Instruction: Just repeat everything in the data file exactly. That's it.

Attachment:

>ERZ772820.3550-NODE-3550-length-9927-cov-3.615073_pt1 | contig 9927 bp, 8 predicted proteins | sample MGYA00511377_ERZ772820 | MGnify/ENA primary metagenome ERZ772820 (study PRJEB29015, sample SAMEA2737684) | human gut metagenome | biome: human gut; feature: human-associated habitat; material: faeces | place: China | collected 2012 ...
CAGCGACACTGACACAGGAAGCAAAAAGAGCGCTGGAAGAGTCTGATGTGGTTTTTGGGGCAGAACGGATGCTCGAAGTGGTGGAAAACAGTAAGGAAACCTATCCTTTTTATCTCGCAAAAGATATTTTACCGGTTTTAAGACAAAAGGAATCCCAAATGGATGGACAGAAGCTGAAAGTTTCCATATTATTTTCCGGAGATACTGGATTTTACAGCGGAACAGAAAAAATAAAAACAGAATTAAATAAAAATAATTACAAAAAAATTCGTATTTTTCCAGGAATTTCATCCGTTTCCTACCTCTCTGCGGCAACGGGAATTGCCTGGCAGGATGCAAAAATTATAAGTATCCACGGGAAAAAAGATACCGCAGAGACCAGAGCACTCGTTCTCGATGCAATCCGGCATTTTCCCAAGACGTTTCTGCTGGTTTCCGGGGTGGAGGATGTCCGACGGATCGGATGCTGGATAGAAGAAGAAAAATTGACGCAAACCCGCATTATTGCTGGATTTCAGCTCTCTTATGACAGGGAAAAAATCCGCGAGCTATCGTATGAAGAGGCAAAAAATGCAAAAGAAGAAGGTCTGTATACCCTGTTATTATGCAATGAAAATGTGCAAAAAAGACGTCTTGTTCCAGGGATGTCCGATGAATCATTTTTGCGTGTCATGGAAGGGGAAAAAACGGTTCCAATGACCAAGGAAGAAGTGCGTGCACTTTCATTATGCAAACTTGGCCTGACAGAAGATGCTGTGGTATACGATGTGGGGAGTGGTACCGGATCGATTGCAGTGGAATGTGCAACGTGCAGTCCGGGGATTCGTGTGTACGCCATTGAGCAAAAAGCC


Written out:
>ERZ772820.3550-NODE-3550-length-9927-cov-3.615073_pt1 | contig 9927 bp, 8 predicted proteins | sample MGYA00511377_ERZ772820 | MGnify/ENA primary metagenome ERZ772820 (study PRJEB29015, sample SAMEA2737684) | human gut metagenome | biome: human gut; feature: human-associated habitat; material: faeces | place: China | collected 2012 ...
CAGCGACACTGACACAGGAAGCAAAAAGAGCGCTGGAAGAGTCTGATGTGGTTTTTGGGGCAGAACGGATGCTCGAAGTGGTGGAAAACAGTAAGGAAACCTATCCTTTTTATCTCGCAAAAGATATTTTACCGGTTTTAAGACAAAAGGAATCCCAAATGGATGGACAGAAGCTGAAAGTTTCCATATTATTTTCCGGAGATACTGGATTTTACAGCGGAACAGAAAAAATAAAAACAGAATTAAATAAAAATAATTACAAAAAAATTCGTATTTTTCCAGGAATTTCATCCGTTTCCTACCTCTCTGCGGCAACGGGAATTGCCTGGCAGGATGCAAAAATTATAAGTATCCACGGGAAAAAAGATACCGCAGAGACCAGAGCACTCGTTCTCGATGCAATCCGGCATTTTCCCAAGACGTTTCTGCTGGTTTCCGGGGTGGAGGATGTCCGACGGATCGGATGCTGGATAGAAGAAGAAAAATTGACGCAAACCCGCATTATTGCTGGATTTCAGCTCTCTTATGACAGGGAAAAAATCCGCGAGCTATCGTATGAAGAGGCAAAAAATGCAAAAGAAGAAGGTCTGTATACCCTGTTATTATGCAATGAAAATGTGCAAAAAAGACGTCTTGTTCCAGGGATGTCCGATGAATCATTTTTGCGTGTCATGGAAGGGGAAAAAACGGTTCCAATGACCAAGGAAGAAGTGCGTGCACTTTCATTATGCAAACTTGGCCTGACAGAAGATGCTGTGGTATACGATGTGGGGAGTGGTACCGGATCGATTGCAGTGGAATGTGCAACGTGCAGTCCGGGGATTCGTGTGTACGCCATTGAGCAAAAAGCC